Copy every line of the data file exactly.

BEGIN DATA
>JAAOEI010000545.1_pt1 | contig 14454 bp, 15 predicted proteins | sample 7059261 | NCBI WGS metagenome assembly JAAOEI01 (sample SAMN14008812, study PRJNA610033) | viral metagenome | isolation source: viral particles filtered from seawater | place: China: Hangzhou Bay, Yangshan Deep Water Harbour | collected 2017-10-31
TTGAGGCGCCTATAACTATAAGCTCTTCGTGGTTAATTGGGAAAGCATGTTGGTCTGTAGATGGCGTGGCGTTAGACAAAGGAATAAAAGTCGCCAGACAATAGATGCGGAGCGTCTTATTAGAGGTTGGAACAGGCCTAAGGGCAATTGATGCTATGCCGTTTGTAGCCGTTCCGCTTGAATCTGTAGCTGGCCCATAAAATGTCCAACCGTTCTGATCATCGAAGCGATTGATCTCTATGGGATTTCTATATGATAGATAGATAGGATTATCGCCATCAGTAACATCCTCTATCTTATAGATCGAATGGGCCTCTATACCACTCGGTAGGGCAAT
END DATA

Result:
>JAAOEI010000545.1_pt1 | contig 14454 bp, 15 predicted proteins | sample 7059261 | NCBI WGS metagenome assembly JAAOEI01 (sample SAMN14008812, study PRJNA610033) | viral metagenome | isolation source: viral particles filtered from seawater | place: China: Hangzhou Bay, Yangshan Deep Water Harbour | collected 2017-10-31
TTGAGGCGCCTATAACTATAAGCTCTTCGTGGTTAATTGGGAAAGCATGTTGGTCTGTAGATGGCGTGGCGTTAGACAAAGGAATAAAAGTCGCCAGACAATAGATGCGGAGCGTCTTATTAGAGGTTGGAACAGGCCTAAGGGCAATTGATGCTATGCCGTTTGTAGCCGTTCCGCTTGAATCTGTAGCTGGCCCATAAAATGTCCAACCGTTCTGATCATCGAAGCGATTGATCTCTATGGGATTTCTATATGATAGATAGATAGGATTATCGCCATCAGTAACATCCTCTATCTTATAGATCGAATGGGCCTCTATACCACTCGGTAGGGCAAT